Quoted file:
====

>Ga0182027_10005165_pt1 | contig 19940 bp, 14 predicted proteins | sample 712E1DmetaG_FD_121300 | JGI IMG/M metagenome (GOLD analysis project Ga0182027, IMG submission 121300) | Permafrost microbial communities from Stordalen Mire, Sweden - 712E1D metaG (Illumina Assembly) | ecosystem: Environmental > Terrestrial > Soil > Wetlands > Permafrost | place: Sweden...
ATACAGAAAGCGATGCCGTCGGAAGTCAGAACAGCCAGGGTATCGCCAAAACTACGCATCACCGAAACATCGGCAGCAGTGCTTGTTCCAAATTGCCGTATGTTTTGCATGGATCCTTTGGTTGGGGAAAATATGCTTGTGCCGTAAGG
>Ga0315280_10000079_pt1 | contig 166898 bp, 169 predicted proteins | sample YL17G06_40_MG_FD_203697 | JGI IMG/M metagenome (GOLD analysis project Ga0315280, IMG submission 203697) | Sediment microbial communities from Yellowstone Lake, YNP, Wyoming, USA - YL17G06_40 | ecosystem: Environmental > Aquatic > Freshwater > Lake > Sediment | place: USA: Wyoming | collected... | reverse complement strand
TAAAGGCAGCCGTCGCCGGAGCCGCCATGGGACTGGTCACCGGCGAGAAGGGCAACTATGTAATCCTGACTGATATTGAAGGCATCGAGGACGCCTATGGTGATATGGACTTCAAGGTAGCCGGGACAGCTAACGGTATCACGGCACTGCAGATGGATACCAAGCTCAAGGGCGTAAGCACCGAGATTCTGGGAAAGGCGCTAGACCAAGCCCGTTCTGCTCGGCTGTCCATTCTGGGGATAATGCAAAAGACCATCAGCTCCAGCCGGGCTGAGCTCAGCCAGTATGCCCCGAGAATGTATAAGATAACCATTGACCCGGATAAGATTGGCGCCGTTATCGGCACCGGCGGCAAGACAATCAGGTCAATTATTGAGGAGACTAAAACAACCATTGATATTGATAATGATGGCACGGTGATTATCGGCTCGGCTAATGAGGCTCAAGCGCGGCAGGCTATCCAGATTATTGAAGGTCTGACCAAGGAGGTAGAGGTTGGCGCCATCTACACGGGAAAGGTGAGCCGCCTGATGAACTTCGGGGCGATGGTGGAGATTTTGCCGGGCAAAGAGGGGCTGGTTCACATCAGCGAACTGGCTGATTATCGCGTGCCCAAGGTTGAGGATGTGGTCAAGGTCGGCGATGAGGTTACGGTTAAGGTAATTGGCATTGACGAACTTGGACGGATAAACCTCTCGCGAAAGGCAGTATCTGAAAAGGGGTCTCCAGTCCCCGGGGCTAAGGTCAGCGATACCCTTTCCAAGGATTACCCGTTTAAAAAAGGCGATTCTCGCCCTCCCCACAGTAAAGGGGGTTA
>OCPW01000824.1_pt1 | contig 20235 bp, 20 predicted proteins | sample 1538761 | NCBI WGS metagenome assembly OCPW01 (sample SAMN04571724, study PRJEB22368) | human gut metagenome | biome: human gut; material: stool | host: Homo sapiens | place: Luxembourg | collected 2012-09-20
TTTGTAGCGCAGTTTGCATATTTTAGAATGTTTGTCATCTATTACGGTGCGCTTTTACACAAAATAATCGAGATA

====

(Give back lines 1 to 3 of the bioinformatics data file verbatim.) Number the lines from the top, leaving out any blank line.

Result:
>Ga0182027_10005165_pt1 | contig 19940 bp, 14 predicted proteins | sample 712E1DmetaG_FD_121300 | JGI IMG/M metagenome (GOLD analysis project Ga0182027, IMG submission 121300) | Permafrost microbial communities from Stordalen Mire, Sweden - 712E1D metaG (Illumina Assembly) | ecosystem: Environmental > Terrestrial > Soil > Wetlands > Permafrost | place: Sweden...
ATACAGAAAGCGATGCCGTCGGAAGTCAGAACAGCCAGGGTATCGCCAAAACTACGCATCACCGAAACATCGGCAGCAGTGCTTGTTCCAAATTGCCGTATGTTTTGCATGGATCCTTTGGTTGGGGAAAATATGCTTGTGCCGTAAGG
>Ga0315280_10000079_pt1 | contig 166898 bp, 169 predicted proteins | sample YL17G06_40_MG_FD_203697 | JGI IMG/M metagenome (GOLD analysis project Ga0315280, IMG submission 203697) | Sediment microbial communities from Yellowstone Lake, YNP, Wyoming, USA - YL17G06_40 | ecosystem: Environmental > Aquatic > Freshwater > Lake > Sediment | place: USA: Wyoming | collected... | reverse complement strand